Modern slavery statement

The National Archives is a non-ministerial department, and the official archive and publisher for the UK Government, and for England and Wales. We are the guardians of over 1,000 years of iconic national documents. We are expert advisers in information and records management and are a cultural, academic and heritage institution. We fulfil a leadership role for the archive sector and work to secure the future of physical and digital records.

The National Archives contracts with a significant number of suppliers to facilitate its activities at its single site at Kew, Richmond, Surrey, TW9 4DU.

Whilst the organisation believes its operations and supply chains are not especially susceptible to slavery and human trafficking, it is committed to conducting its affairs and acquiring goods and services without causing harm to others.

In furtherance of this aim it makes this statement (pursuant to Section 54 of the Modern Slavery Act 2015) to set out the steps that it has taken and is continuing to take to ensure that modern slavery or human trafficking is not taking place within its own operations or its supply chain:

  1. Wherever possible, goods and services are procured through framework agreements. Crown Commercial Service frameworks are used where appropriate and, via our membership with the London Universities Purchasing Consortium are affiliated with Electronics Watch, who protect the rights of workers in electronics global supply chains.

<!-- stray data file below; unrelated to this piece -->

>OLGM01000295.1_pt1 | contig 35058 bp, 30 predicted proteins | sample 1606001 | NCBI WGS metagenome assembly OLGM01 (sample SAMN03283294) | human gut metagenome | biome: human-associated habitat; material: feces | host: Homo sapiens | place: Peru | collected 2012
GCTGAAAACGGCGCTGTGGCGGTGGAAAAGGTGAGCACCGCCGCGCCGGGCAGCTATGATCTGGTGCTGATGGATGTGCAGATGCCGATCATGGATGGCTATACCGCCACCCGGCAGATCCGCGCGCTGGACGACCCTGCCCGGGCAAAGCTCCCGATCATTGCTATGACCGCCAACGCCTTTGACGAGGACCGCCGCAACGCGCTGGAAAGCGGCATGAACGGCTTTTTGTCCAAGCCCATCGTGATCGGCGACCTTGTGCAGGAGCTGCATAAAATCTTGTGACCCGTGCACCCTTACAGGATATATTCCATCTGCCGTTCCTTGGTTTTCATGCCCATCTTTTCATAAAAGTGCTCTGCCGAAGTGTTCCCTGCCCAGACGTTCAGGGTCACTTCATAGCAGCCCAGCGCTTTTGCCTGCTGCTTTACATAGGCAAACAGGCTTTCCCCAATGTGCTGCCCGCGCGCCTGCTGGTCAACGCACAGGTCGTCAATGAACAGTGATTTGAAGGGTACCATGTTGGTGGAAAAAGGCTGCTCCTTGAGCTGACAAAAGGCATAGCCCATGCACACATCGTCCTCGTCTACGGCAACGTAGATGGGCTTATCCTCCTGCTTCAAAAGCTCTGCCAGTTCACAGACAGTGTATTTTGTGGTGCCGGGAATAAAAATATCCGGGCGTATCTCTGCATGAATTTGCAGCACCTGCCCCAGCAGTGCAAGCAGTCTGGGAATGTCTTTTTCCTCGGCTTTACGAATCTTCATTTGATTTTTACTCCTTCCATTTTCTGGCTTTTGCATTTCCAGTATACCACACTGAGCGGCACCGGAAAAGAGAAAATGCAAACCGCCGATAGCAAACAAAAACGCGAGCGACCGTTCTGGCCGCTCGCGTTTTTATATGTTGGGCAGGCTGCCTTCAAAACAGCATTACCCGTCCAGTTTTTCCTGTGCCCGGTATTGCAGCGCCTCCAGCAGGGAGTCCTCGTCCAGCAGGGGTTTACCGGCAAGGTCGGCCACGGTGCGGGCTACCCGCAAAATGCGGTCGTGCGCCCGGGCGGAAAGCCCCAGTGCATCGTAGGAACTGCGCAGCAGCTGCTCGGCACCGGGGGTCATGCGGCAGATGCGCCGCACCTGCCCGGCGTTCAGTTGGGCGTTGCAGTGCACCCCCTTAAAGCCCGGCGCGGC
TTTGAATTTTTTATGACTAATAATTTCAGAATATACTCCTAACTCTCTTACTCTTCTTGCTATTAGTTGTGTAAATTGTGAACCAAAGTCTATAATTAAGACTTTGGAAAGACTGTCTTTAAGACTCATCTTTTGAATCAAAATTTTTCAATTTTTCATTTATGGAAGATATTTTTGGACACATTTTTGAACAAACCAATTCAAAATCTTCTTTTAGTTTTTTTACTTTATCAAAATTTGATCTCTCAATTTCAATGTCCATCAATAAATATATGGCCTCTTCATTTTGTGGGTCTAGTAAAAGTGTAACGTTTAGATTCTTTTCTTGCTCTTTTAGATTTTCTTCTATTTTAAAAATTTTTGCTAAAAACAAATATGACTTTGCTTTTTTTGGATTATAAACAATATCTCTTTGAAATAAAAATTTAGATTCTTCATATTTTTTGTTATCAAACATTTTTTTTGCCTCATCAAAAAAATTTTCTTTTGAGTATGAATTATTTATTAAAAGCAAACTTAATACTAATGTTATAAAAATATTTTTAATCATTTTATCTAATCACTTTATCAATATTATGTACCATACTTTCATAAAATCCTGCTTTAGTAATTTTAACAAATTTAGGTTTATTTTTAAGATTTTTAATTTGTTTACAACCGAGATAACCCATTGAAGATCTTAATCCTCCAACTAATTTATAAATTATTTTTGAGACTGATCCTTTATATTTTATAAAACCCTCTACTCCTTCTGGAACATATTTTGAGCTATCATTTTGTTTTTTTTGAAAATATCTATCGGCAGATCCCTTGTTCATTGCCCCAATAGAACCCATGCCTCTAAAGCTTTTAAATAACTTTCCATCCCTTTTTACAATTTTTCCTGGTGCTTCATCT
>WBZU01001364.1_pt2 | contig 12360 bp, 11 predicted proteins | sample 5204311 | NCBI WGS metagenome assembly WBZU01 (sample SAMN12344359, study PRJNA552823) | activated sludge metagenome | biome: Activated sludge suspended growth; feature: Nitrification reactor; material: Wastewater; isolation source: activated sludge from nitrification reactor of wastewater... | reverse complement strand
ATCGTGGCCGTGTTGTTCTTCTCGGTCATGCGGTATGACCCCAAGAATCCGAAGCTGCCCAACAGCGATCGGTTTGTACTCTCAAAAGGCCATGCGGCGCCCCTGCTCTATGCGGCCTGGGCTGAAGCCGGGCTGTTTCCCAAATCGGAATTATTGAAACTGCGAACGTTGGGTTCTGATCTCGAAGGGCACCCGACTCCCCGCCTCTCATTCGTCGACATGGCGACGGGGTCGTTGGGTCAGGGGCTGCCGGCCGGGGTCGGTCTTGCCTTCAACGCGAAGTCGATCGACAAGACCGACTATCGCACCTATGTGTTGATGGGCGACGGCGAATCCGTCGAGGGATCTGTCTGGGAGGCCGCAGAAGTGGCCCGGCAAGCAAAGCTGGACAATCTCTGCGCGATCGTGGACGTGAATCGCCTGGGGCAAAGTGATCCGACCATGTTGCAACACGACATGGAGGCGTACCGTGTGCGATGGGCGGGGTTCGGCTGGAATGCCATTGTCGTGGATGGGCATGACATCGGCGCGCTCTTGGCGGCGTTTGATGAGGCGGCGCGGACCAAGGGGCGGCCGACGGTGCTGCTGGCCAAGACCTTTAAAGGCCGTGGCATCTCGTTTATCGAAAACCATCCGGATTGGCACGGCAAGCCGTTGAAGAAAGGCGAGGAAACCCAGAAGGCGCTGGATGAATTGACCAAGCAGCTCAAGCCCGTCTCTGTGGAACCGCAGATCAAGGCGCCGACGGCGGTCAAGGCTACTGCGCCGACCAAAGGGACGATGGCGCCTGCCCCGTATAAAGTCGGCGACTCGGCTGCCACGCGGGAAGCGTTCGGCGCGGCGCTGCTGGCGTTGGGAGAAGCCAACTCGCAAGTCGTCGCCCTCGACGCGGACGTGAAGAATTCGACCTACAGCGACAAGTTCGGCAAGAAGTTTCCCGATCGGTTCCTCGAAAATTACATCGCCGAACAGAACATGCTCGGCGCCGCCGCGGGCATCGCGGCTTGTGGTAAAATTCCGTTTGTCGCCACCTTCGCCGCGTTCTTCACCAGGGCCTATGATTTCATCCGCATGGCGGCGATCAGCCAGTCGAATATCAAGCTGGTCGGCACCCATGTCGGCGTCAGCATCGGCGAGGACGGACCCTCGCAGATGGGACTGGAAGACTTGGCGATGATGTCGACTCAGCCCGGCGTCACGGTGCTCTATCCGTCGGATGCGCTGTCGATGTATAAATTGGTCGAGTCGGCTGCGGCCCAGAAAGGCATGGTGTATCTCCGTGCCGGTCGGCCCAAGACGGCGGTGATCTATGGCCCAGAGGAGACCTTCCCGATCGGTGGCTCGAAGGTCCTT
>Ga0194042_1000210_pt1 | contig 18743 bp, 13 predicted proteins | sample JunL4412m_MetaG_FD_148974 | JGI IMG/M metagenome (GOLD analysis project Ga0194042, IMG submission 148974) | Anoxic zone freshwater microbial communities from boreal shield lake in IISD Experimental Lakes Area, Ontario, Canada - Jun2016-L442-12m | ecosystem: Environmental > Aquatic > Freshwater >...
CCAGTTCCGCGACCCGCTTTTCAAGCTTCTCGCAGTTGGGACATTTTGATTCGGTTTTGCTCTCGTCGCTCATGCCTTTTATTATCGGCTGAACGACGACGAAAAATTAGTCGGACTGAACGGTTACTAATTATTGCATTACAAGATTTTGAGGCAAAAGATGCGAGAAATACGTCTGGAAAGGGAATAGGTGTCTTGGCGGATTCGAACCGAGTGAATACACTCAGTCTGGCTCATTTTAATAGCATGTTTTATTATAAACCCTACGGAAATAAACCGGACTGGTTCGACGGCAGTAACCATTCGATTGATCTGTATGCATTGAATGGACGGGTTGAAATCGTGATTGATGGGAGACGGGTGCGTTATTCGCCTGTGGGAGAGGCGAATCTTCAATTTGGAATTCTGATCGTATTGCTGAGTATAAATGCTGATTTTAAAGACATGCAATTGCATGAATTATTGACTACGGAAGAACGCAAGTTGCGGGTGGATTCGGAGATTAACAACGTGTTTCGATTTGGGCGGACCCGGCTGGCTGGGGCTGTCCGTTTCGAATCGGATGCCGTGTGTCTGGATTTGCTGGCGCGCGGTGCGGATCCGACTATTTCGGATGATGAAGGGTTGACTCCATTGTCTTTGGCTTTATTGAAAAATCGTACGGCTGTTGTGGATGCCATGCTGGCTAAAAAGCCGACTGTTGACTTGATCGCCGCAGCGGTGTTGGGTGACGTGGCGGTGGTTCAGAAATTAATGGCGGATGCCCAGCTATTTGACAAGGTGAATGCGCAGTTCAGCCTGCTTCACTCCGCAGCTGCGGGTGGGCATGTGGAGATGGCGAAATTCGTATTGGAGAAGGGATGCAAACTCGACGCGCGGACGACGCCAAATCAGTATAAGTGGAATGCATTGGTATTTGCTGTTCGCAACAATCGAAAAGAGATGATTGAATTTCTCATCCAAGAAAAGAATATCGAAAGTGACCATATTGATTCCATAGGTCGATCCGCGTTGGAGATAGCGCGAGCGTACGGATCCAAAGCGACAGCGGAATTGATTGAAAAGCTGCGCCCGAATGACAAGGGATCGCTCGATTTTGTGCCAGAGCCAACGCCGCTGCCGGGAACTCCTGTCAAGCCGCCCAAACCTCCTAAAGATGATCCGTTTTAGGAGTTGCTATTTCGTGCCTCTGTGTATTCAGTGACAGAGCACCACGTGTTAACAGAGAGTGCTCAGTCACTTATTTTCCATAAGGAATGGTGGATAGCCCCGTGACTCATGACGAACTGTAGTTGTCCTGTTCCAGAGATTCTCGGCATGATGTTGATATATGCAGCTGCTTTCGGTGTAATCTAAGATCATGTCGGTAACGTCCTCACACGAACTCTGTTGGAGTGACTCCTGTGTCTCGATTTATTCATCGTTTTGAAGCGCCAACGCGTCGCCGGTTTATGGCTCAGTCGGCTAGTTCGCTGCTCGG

2. The National Archives continues to review its requirements for suppliers in respect of ethical standards when engaging with international supply chains and where it identifies supply chains, which represent a medium to high risk of modern slavery, human trafficking, forced and bonded labour, and labour rights violations (for example in relation to work outsourced to low-cost countries).
  3. The organisation follows Cabinet Office standard terms and conditions, which include clauses requiring suppliers and other contractors to ensure that modern slavery, human trafficking, forced and bonded labour, and labour rights violations do not occur in their supply chain.
  4. The National Archives continues to consider how best to conduct its due diligence on key suppliers to ensure that they are observing acceptable ethical standards in relation to modern slavery and human trafficking. This includes undertaking enquiries before procuring services from a supplier and, on a case-by-case basis, considering further enquiries to make of prospective suppliers. It continues to consider how best to ensure suppliers are compliant with the Modern Slavery Act, and to seek assurances that suppliers enforce acceptable ethical standards both within their own business and within their supply chains.
  5. The National Archives operates a robust recruitment policy, including conducting eligibility to work in the UK checks for all employees to safeguard against human trafficking or individuals being forced to work against their will.

Living wages are paid – the lowest paid salary range is above the London Living Wage. If a periodic pay review identifies a worker, or group of workers, who have fallen below this level, this is addressed as soon as possible with any discrepancy backdated.

All internal policies are supported by a whistleblowing policy to encourage those who have concerns, including those related to modern slavery, to raise them, and protect and support them when doing so.

During the financial year 2023/2024, The National Archives is introducing a new Enterprise Resource Planning system that will help us in future to identify key spend by category, and geographical location of suppliers, allowing us to identify more readily high-risk areas and focus on appropriate targeted actions.

This statement was approved by the Executive Team on 5 October 2023.

Jeff James
Chief Executive Officer and Keeper